In summary, we have demonstrated the non-fluorescent nanoscopic monitoring of a single trapped nanoparticle by illuminating it with a pair of floating nonlinear point sources built in a plasmonic nanoantenna. A two-beam resonant pump system comprising a 1560-nm CW laser for trapping and a fs-laser for built-in SH illumination is employed for independent control of the trapping and monitoring processes. The resonant pumping into an extremely small mode volume of 5 × 5 × 7 nm3 enables the trapping and monitoring of a 4-nm CdSe/ZnS QD with low optical intensity less than 0.4 MW cm−2. Intense nonlinear optical spikes are observed when a 4-nm CdSe/ZnS QD crosses the potential barrier in the middle of a symmetric double potential well formed between two apexes of the three-dimensionally tapered plasmonic nanoantenna with 5-nm gap. The Kramers hopping of the 3.0-Hz characteristic frequency is identified by analysing the high-contrast nonlinear optical spikes. The label-free and high-contrast characteristics of the proposed scheme are believed to be advantageous for future quantum and bio-optical research.


Optical potential and force calculations

The electromagnetic force applied to a particle by harmonic fields can be calculated using the Maxwell stress tensor (MST). We calculate the electromagnetic field around the particle in an FDTD simulation and apply the MST method. The simulations are conducted numerically using a commercially available FDTD software package (Lumerical Solutions, Inc.;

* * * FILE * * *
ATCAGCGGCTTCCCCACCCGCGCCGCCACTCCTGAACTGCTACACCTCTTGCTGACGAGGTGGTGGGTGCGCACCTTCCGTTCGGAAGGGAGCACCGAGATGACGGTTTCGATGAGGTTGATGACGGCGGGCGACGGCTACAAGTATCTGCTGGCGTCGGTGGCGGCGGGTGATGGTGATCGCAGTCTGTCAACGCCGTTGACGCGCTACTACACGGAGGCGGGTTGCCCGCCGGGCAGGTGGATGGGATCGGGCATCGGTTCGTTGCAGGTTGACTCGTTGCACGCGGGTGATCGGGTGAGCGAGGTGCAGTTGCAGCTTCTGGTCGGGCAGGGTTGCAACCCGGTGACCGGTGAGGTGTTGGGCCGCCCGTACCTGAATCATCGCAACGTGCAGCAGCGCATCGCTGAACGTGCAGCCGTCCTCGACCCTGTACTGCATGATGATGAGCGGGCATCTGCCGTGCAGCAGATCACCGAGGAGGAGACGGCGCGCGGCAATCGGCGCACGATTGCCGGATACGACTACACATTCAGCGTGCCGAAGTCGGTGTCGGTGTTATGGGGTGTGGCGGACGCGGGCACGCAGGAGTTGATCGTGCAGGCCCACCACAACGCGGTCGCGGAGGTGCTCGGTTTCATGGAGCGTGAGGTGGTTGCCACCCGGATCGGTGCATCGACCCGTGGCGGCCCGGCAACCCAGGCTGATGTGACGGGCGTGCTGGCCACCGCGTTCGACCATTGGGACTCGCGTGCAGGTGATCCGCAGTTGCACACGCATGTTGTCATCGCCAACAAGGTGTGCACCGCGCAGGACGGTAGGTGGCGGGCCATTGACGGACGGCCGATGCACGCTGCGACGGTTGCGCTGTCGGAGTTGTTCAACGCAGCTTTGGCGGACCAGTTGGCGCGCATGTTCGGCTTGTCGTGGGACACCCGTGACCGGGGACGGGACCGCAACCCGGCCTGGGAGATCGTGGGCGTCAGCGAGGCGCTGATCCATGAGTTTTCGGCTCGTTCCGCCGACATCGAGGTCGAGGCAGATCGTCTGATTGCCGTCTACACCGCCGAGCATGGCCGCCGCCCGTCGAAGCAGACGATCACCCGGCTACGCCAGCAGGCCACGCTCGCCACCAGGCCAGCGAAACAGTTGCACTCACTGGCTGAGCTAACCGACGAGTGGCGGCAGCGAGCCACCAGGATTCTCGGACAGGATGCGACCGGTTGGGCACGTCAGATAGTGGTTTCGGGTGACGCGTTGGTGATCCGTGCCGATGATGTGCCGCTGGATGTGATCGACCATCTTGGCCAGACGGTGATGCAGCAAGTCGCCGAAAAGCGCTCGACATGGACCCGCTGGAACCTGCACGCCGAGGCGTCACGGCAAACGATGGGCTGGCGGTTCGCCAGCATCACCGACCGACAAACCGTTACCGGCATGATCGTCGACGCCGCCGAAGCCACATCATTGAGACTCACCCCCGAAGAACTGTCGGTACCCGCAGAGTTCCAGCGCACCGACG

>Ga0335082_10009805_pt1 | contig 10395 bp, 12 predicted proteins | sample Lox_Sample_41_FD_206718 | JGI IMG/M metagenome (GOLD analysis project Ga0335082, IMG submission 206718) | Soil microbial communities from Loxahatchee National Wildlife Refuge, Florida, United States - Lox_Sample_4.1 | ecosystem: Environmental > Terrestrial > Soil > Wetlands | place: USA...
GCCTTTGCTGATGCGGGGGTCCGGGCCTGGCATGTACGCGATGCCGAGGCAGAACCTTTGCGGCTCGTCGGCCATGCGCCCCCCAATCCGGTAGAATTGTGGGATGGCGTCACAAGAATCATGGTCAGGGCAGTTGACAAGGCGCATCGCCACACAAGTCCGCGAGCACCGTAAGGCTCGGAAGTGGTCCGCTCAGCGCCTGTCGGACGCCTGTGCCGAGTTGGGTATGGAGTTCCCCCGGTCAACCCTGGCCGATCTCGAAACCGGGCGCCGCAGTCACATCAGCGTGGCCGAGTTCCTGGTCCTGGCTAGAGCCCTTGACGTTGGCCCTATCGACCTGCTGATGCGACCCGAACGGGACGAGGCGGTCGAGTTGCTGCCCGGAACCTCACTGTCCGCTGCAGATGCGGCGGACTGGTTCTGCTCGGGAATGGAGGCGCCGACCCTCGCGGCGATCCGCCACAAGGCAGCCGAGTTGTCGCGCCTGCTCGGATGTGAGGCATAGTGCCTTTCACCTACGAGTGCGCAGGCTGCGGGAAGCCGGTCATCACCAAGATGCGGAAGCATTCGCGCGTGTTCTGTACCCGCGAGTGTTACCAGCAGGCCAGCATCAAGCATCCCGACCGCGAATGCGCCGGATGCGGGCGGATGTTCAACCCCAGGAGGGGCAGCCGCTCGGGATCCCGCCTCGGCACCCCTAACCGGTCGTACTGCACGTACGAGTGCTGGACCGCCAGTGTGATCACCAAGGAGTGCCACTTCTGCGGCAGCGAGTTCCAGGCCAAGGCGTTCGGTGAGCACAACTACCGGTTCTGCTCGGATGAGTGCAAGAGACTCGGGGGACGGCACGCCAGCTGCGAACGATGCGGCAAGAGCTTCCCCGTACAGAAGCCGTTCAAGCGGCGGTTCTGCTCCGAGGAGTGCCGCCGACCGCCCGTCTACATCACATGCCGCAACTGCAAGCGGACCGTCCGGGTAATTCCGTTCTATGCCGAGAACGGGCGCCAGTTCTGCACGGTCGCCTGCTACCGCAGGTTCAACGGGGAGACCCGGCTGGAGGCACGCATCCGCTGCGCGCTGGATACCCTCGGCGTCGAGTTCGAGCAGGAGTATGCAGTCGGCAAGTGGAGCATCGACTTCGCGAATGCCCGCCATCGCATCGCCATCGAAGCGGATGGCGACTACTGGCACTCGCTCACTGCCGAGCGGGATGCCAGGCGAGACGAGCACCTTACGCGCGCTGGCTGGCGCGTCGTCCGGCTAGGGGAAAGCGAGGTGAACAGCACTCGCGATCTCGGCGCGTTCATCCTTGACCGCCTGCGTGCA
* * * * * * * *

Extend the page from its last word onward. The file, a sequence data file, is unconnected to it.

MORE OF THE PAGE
The Lorentz force per unit volume is

$${\mathbf{f}} = \rho {\mathbf{E}} + \,{\mathbf{J}} \times {\mathbf{E}},$$

where ρ is the total charge per unit volume, and J is the total current density.

According to Maxwell’s equations,

$$\rho = \varepsilon \nabla \cdot {\mathbf{E}},{\mathbf{J}} = \frac{1}{{{\mu }}}\nabla \times {\mathbf{B}} - {\mathrm{\varepsilon }}\frac{{\partial {\mathbf{E}}}}{{\partial t}},$$

and according to the product rule,

$$\frac{\partial }{{\partial t}}\left( {{\mathbf{E}} \times {\mathbf{B}}} \right) = \frac{{\partial {\mathbf{E}}}}{{\partial t}} \times {\mathbf{B}} + {\mathbf{E}} \times \frac{{\partial {\mathbf{B}}}}{{\partial t}} \cdot$$

Eq. (1) then becomes

$${\mathbf{f}} = \varepsilon \left[ {\left( {\nabla \cdot {\mathbf{E}}} \right){\mathbf{E}} - {\mathbf{E}} \times \left( {\nabla \times {\mathbf{E}}} \right)} \right] + \frac{1}{\mu }\left[ {\left( {\nabla \cdot {\mathbf{B}}} \right){\mathbf{B}} - {\mathbf{B}} \times \left( {\nabla \times {\mathbf{B}}} \right)} \right] - \varepsilon \frac{\partial }{{\partial t}}\left( {{\mathbf{E}} \times {\mathbf{B}}} \right) \cdot$$

After eliminating the curls, using the vector calculus identity, we obtain